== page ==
[Gay Ephemera] [Mattachine Society]

Mattachine Society: Minutes Of Coordinating Council Meeting

N.p. [San Francisco] N.p. 1953

11 pp., typed (rectos only) and mimeographed, three on white paper and eight on yellow. Hole-punched in three places in left margin. White pages browned, the first of the yellow pages (the Treasurer's report) browned at edges.

The Mattachine Society was the offspring of one of the first national Gay Rights organisations in the United States. It started life in 1950 as the Mattachine Foundation, and was based in Los Angeles. It moved to San Francisco and became the Mattachine Society in April, 1953, but wasn't formally chartered until March the following year. These minutes, of a meeting of the Coordinating Council held on 18 December 1953, are an invaluable record of the organisation's early strategy. They also paint a humbling picture of four very brave men who refused to be closeted, and who chose instead to risk imprisonment, and possibly death, doing the right thing.
The minutes were typed on an old typewriter whose 'e' had died: throughout, all lower case e's are typed as o's. (Everything here attests to tiny means, coupled to a giant will). The 'mooting' was called to order at 8.30 p.m. Present were Kon (probably not 'Ken', but Konrad Stevens, one of the organisation's founders), Johnny, Don (possibly Den) and Frank. (Where possible, surnames were not committed to paper). The Treasurer's report shows $379.97 in the bank. Motions for discussion include (e's restored):

'-- To adopt Charter. Adopted.
-- That Chairman be authorized to spend up to $50.00 for Charters. Carried.
-- To buy Wilson-Gay tape recorder [to record meetings] and have it repaired. Carried.
-- That we buy two large roles [sic] of tape. Carried.
-- That Don be authorized through Remington-Rand to purchase a used Typewriter. Carried.'

There then follows a 3-page discussion document about editorial and approval policy for literature disseminated by the Society -- administrative, public and internal -- and how the authors of such literature can be kept safe. Recommendations include (e's restored):

'1. Omit the use of proper names ... pen-names are considered ill-advised, because use of such names creates a question in the minds of others. Such questions as, "Why doesn't the writer use his own name? What is the Society up to if false names must be used?"

2. Omit use of addresses and telephone numbers of individuals ... because these listings destroy anonymity. ...

3. ... double-meaning innuendos and the like, while entertaining and interesting to readers within the Society, really have no valid place in the newsletters of an organisation such as the Mattachine Society. ... A gay remark in a newsletter can kill the good effect of the remainder of its serious content.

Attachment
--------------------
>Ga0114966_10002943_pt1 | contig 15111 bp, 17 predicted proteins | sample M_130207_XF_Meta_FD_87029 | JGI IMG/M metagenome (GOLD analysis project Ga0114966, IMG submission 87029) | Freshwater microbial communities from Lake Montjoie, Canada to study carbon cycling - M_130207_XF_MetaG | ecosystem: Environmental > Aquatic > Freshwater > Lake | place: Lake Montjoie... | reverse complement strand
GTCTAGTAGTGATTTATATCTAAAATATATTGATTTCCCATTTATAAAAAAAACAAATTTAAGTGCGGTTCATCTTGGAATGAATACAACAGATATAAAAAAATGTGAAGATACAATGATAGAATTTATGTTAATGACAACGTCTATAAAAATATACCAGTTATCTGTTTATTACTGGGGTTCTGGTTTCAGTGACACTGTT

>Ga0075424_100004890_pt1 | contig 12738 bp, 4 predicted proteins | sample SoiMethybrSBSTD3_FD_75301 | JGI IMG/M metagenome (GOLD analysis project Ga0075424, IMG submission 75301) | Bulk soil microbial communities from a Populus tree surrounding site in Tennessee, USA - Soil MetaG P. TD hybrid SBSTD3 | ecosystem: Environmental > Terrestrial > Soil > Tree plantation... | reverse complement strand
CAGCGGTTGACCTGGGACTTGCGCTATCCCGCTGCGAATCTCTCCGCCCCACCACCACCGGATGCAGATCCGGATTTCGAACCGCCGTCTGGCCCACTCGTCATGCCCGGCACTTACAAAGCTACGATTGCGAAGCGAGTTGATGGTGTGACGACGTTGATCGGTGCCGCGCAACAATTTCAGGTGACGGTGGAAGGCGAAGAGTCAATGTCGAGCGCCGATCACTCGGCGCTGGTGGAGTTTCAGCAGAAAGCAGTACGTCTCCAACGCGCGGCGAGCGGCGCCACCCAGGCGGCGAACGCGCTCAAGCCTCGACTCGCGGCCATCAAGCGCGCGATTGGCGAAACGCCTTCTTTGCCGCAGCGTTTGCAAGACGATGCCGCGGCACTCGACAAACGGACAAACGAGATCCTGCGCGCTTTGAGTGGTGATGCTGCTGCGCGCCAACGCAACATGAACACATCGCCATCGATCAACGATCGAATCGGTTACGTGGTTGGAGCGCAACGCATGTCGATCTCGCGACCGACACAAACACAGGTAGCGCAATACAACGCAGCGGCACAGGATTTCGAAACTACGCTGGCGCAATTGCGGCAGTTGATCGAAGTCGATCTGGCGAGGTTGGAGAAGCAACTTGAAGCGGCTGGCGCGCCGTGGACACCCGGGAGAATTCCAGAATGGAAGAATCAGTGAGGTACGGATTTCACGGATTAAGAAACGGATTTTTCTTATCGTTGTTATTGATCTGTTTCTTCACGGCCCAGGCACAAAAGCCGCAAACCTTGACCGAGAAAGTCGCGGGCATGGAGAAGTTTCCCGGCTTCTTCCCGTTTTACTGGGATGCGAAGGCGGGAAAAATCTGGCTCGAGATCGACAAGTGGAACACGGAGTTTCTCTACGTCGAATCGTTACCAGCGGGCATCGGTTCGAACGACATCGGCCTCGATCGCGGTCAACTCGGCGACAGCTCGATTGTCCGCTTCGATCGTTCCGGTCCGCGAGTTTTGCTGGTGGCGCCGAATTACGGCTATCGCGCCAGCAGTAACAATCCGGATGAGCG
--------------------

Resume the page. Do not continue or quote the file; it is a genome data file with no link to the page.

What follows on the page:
4. Reference which associate[s] any Society activity with a public bar (and especially so-called gay bars) should be omitted. ... [A]n event to be held in such a place can be pinpointed with the street address instead of the name, because the street addresses of such places are generally unfamiliar to others.

5. ...Minimize use of words referring to sexual activity, and never imply ... that the Society advocates any sexual activity whatever. There is a great deal of difference between sex activity and sexual freedom as advocated in the preamble to the Constitution.'

A 2-page Public Relations Contact Report follows, giving details of discussions between the Society and John O'Brien of the San Francisco Mental Health Society, who was sympathetic to the cause. The report also discusses affiliation to the American Civil Liberties Union, and how this might be achieved without attracting accusations of Leftism.

The minutes end with a draft charter, to be used when new branches established themselves, and a Table of Organization, showing the Coordinating Council's chain of command.

The ONE National Gay and Lesbian Archives, based in Los Angeles, holds an extensive archive of the paperwork -- including minutes -- generated by the Mattachine Society, much of it being from the private collection of Harold Call, whose name is one of the few to appear in full here. (He is the signatory to the editorial discussion document). It is likely that a copy of these minutes is to be found there. But we have never seen another copy offered for sale, and, given the Society's need for secrecy, there would have been very few copies printed. It's not fanciful to suggest that this may be the only copy left in public circulation.

A fascinating, moving document, placing the reader at the very birth of the American gay rights movement.

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